Saturday, March 31, 2012


I realized the other day that Stephen and I are still adopting. Our last adoption was 10 years ago and for years now I have thought of our adoptions as something that happened in the past. What we are doing now is parenting our children. Because adoption is the part where we take a child into our family and make him or her our own, right? We did that-- it's a done deal. There are 7 Templeton children because God called us to adopt all those years ago.

But I have become so aware of the ongoing process of adoption this week. This is not a one-time event at all. No, it is the occupation of transforming an Orphan into a Son or Daughter. It's the mess of being "under construction." And that right there is a process I can get excited about. That is something I can give the whole of my life to. That is something that is worth the pouring out of my life. 
I would love to share a few of the things we have learned along the way in this beautiful process of transformation: 

The Story is Not Over Yet

When our precious Kristina came home at 10 years old she did not speak English. Well, she could sing her ABC's and count some, but that's about it. You can imagine that one of the main tasks of each day, other than loving her, was to teach her English. And to her credit (and to our great frustration!) Kristina decided she would not say a word of English until she felt she could say it correctly. It sounds kind of cute to write it, but I will confess that it didn't look or feel cute as the weeks went by! This issue became a point of some contention and testing, and Stephen and I both wondered what in the world we should do to get that page turned so we could move on to the next part of the story.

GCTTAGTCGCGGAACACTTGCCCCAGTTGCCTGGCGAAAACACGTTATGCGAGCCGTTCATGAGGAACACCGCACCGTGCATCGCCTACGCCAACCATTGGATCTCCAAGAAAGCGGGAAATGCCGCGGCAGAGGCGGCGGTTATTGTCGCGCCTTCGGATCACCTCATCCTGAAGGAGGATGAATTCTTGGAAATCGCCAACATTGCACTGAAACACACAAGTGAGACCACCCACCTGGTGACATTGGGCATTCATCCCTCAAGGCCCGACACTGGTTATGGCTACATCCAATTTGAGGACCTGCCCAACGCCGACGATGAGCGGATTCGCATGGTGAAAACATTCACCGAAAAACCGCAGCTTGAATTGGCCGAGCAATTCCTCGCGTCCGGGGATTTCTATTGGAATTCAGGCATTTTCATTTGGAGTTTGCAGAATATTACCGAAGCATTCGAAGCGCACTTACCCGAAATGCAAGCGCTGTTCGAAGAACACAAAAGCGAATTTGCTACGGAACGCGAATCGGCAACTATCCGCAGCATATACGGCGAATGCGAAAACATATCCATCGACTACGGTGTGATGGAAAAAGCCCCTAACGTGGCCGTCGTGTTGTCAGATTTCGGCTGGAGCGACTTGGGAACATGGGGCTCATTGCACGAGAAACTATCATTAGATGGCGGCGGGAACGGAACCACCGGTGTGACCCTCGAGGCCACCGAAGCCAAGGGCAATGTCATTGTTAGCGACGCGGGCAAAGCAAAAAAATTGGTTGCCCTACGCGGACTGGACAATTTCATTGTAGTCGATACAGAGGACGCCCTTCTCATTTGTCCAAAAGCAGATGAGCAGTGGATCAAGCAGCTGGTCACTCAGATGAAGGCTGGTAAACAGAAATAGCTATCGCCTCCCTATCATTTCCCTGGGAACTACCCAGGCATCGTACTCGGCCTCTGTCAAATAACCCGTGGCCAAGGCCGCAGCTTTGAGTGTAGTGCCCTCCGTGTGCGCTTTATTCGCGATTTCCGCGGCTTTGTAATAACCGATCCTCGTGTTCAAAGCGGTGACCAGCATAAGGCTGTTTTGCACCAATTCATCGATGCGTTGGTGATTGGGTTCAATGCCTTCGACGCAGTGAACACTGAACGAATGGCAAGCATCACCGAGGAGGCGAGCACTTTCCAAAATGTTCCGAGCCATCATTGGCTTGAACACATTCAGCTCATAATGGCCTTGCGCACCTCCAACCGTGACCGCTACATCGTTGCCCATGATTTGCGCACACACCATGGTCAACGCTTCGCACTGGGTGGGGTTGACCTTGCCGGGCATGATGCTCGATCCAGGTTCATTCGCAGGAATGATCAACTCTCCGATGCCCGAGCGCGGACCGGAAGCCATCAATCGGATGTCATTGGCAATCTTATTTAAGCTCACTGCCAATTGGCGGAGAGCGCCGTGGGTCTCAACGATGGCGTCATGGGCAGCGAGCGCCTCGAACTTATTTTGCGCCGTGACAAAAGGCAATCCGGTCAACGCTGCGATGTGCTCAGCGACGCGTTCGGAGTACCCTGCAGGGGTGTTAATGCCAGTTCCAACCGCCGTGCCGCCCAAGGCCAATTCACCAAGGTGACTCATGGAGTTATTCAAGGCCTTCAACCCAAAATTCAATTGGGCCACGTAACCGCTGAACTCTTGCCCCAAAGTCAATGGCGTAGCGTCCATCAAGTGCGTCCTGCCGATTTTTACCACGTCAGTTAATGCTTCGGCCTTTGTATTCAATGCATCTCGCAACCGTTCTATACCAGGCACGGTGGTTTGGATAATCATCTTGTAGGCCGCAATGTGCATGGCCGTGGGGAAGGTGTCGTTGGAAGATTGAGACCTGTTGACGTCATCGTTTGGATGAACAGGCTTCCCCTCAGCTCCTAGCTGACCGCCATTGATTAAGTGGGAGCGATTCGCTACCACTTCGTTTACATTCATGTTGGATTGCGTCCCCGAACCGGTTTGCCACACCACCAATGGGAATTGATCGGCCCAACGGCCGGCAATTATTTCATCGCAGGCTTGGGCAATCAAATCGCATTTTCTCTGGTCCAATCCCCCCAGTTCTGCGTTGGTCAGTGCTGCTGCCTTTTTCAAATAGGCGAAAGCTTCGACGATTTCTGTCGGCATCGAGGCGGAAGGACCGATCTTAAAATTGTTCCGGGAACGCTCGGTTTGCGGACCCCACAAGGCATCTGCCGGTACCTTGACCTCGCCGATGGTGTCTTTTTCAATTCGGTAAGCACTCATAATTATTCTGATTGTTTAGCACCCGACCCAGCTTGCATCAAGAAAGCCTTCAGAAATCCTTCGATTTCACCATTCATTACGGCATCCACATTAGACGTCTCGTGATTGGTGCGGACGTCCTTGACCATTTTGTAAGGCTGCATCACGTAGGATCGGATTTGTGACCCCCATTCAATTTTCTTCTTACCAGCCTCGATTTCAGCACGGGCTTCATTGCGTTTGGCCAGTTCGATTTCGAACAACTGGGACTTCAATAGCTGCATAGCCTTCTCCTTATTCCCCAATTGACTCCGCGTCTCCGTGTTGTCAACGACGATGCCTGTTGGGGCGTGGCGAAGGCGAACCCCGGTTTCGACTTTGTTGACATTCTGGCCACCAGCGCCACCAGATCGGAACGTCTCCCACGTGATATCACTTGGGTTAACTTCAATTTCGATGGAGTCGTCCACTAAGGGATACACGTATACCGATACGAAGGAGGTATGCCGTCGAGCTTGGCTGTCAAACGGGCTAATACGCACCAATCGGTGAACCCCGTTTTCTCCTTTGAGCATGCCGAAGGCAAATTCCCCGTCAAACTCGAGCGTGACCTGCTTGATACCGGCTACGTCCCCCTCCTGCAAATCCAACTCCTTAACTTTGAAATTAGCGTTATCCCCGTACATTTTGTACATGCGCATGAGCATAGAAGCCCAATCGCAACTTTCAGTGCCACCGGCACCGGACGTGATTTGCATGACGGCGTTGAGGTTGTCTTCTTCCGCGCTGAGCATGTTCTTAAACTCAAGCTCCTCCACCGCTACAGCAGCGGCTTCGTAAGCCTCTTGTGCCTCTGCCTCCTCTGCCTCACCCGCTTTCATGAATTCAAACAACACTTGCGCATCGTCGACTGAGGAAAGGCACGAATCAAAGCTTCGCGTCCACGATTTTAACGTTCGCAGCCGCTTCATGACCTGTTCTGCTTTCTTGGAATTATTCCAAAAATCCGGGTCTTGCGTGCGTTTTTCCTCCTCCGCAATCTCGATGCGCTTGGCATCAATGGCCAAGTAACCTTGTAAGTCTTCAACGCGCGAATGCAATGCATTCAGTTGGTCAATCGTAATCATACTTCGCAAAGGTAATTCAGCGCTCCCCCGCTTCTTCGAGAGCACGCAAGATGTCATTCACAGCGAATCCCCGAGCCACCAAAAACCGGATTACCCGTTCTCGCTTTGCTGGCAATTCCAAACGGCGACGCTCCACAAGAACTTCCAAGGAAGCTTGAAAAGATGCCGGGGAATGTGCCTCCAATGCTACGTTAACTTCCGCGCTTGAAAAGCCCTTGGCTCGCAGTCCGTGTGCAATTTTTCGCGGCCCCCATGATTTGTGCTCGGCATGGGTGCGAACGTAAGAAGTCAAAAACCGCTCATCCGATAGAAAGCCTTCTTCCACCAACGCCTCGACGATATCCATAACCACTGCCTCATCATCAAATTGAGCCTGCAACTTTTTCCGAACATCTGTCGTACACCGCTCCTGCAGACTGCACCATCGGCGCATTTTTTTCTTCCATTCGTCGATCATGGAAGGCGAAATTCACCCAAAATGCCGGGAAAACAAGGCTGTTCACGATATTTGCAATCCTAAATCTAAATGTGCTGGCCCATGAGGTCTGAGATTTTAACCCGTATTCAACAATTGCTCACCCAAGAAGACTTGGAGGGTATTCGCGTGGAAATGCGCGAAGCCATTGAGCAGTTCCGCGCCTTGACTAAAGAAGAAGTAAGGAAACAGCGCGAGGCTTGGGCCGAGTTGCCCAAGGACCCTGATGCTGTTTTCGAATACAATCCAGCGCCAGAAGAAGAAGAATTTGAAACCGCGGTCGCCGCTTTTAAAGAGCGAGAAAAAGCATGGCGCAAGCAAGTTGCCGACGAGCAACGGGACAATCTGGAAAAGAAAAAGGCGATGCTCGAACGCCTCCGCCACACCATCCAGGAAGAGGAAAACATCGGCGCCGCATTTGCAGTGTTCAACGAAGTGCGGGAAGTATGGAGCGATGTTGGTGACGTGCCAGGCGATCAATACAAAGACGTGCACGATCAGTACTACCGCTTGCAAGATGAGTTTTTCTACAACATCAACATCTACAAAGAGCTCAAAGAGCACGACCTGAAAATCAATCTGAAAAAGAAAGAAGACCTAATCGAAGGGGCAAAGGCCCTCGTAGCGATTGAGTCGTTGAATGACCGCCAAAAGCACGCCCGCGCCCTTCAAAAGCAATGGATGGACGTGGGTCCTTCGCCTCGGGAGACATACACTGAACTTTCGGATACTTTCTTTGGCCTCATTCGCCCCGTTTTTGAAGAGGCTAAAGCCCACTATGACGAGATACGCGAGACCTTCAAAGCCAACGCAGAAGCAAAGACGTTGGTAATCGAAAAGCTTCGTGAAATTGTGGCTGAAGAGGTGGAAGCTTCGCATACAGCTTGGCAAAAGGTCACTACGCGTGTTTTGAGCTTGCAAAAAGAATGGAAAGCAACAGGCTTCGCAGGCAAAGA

I am often comforted in the middle of a tough time in our parenting by reminding myself that we haven't gotten to the end of this child's story. The last page hasn't been written. As a matter of fact, there is much more story to be told-- to be lived. What a relief that is for me! It can be easy to be so focused on the problem at hand that it does seem that there is no way forward-- like I can't find the corner of the page so I can hurry up and turn it to get past the action of the now. But God is using the stuff on this page right now as part of His process of transforming an orphan into a Son or Daughter. As a junior in college with a double major, you can rest assured that Kristina did indeed learn English! You can read her story of adoption Here and Here. Your book all the days [of my life] were written before ever they took shape, when as yet there was none of them...
Psalm 39:16

A Pillar in the Storm

Not too long ago we went through a particularly difficult time. As you might imagine with 7 children, at any given time one of them is struggling with something. Life is fairly manageable when only one needs our special attention. When three are in the pits at once-- I'm talking teenage pits here and teenage pits are pits to be reckoned with!-- the concept of "process" is not so attractive to me. I found myself frustrated and even angry that after all these years we are still in process and that we are, in reality, still adopting. Here's a little parenting tip for free-- avoid dealing with three angry teenage boys at the same time in the same room! Big mistake-- lesson learned! After our attempt to talk through the issues with the boys and then receiving the response that came from their own pain and confusion, I felt like I had just weathered a storm. The photo above is not an exaggeration of what it felt like. But see that light house standing as a pillar? I felt the Lord speak to me afterwards as He tenderly poured His love out on me. He said, "Beth, these storms are part of the process of your boys becoming true Sons. All you need to do is stand. Just be a pillar that is immovable. They need to look back after they have passed over like a storm and then calmed down to see that you and Stephen are still standing-- standing the same as you were before the storm hit. They desperately need to see that you have not been moved. That you have not changed in your love for them or in your view of them. Be a pillar in the storm."